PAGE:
Tern to the present

This is the third major purge of my possessions in 7 years. 

The first time, I decided that anything that I was keeping for sentimental value had to trigger only good feelings; I’d keep nothing that made me unhappy.

The second time, I moved onto the boat, so everything had to have at least two uses.

Now, I’m eliminating everything that isn’t easy to handle, as well as being useful and pleasing.

That meme is extending into the realm of perception. Images and events that used to trigger emotional cascades, because of memories and associations, are finally losing their sickening zap. Associations fall away, and images and events stand out  in simple splendor as just what they are: unlayered, transient, colorful, done.

For instance, I used to hate terns, because their cry sounds exactly like a drowning cat. I blame their awful caw for my not being aware that my cat was in jeopardy when he died. For a couple years now, I’ve gotten snarly at tern-time, when they come here to breed. But, with this shift in my perspective, a tern is just a tern. My excellent companion was still an excellent companion — and, obviously, a kindred spirit.

A tern is not about the past or the future. It’s here now. It’s just that, at this moment, one is floating past with its strange sharp wings twinkling; then it hovers and wiggles for a moment; twists, plunges, spears the water; bobs up again, looking smug, with a little fish in its mouth; takes off and disappears.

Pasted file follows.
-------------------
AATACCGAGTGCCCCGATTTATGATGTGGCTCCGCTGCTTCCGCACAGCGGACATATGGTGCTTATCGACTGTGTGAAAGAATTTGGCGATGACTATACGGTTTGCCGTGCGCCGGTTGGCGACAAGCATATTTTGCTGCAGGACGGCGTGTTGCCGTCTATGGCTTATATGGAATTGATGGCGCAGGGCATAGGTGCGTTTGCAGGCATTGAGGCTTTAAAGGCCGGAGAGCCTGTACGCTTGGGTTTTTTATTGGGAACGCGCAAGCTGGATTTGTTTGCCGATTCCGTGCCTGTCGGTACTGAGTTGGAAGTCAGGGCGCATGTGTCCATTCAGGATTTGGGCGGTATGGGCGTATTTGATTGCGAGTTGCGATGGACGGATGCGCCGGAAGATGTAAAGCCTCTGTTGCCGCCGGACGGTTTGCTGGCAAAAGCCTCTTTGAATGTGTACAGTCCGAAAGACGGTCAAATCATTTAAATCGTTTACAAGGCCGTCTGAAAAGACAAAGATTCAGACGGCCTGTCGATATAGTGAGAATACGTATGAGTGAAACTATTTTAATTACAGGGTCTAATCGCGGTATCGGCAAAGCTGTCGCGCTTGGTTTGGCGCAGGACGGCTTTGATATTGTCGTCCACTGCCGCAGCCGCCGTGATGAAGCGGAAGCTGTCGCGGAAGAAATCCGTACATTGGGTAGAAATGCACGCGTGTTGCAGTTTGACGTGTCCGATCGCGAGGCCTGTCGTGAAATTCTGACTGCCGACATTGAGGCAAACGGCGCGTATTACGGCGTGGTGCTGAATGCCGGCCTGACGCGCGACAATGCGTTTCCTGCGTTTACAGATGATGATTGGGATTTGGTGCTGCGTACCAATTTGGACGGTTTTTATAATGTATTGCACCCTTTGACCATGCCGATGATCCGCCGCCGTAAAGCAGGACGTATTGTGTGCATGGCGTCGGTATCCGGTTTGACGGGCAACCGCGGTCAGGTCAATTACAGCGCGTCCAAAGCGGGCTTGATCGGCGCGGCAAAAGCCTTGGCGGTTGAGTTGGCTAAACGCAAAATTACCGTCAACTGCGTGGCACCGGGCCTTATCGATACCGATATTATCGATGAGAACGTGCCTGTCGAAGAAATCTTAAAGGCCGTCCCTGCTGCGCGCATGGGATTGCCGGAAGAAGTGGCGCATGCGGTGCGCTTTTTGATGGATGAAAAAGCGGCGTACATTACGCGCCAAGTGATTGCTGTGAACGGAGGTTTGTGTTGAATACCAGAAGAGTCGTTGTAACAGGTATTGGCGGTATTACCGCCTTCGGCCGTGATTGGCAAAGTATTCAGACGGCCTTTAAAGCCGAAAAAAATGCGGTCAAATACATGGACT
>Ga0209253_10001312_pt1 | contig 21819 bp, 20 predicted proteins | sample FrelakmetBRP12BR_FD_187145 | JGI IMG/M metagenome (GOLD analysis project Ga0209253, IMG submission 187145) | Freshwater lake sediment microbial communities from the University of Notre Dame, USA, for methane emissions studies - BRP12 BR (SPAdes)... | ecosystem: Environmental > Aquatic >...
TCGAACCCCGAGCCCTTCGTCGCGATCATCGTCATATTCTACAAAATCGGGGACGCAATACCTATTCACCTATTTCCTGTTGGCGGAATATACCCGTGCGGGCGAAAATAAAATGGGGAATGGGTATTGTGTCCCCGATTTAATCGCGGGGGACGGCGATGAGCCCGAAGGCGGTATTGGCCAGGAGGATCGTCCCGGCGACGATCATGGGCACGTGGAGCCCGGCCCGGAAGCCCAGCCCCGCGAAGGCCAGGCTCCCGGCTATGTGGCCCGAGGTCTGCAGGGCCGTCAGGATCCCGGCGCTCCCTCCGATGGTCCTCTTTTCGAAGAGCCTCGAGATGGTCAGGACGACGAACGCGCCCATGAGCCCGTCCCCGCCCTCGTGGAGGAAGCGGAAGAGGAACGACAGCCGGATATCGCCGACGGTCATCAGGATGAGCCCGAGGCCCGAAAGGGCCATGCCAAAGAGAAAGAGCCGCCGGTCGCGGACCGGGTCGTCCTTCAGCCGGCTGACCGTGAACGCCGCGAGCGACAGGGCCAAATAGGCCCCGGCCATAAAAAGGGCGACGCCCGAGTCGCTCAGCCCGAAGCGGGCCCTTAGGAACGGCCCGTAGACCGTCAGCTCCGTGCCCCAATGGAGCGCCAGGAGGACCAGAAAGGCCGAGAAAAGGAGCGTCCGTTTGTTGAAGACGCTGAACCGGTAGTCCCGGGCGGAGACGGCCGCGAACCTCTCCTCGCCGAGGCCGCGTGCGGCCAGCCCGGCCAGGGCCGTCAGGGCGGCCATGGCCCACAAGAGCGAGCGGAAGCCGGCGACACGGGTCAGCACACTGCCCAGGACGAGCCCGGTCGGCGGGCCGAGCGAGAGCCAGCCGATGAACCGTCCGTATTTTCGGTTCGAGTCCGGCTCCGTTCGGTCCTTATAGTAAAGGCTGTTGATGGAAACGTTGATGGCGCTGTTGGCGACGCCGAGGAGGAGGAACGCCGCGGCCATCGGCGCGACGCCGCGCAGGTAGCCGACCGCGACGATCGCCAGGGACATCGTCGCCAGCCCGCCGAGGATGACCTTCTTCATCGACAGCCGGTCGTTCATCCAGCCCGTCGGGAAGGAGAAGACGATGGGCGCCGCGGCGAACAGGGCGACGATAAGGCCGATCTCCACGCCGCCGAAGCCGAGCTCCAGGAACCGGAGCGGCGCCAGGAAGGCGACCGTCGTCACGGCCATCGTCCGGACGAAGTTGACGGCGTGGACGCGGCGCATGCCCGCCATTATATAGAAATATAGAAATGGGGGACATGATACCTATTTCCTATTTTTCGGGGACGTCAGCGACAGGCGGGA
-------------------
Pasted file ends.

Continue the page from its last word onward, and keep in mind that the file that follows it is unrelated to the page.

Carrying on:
Usually, there is no fish. But right now, there goes a pleased tern, enjoying the moment.

It’s just a tern, and it’s doing tern things in a ternish kind of way. Tomorrow it will do tern stuff in a slightly different, but still ternish way. Doesn’t matter. It’s just a tern — nothing more nor less.

There is no furry friend dying alone.

There is just a bird.

Gorgeous photo: Geert Wilders at http://www.freerepublic.com/focus/f-chat/2426290/posts

And I want credit for resisting the obvious urge to make a crack about taking a tern for the worse.

Oops…

Anyway.

I stumbled across a quote that seemed shiningly appropriate:

“To live here and now, you must train yourself: in the seen there will be just the seen, in the heard just the heard, in the sensed just the sensed, in the thought just the thought. That is the end of  sorrow.” – Gautama Buddha

I don’t know about the end of sorrow, but it’s true that it is far easier to manage my moods, notice my body’s signals, and do what I need to do, when I keep things in this charmingly simple, deceptively rigorous perspective.

It’s rigorous because it goes against all my socialization about the importance of hair-trigger reactions and emotional responses: Am I an ice-queen? Don’t I care about things? Aren’t I human? What’s wrong with me?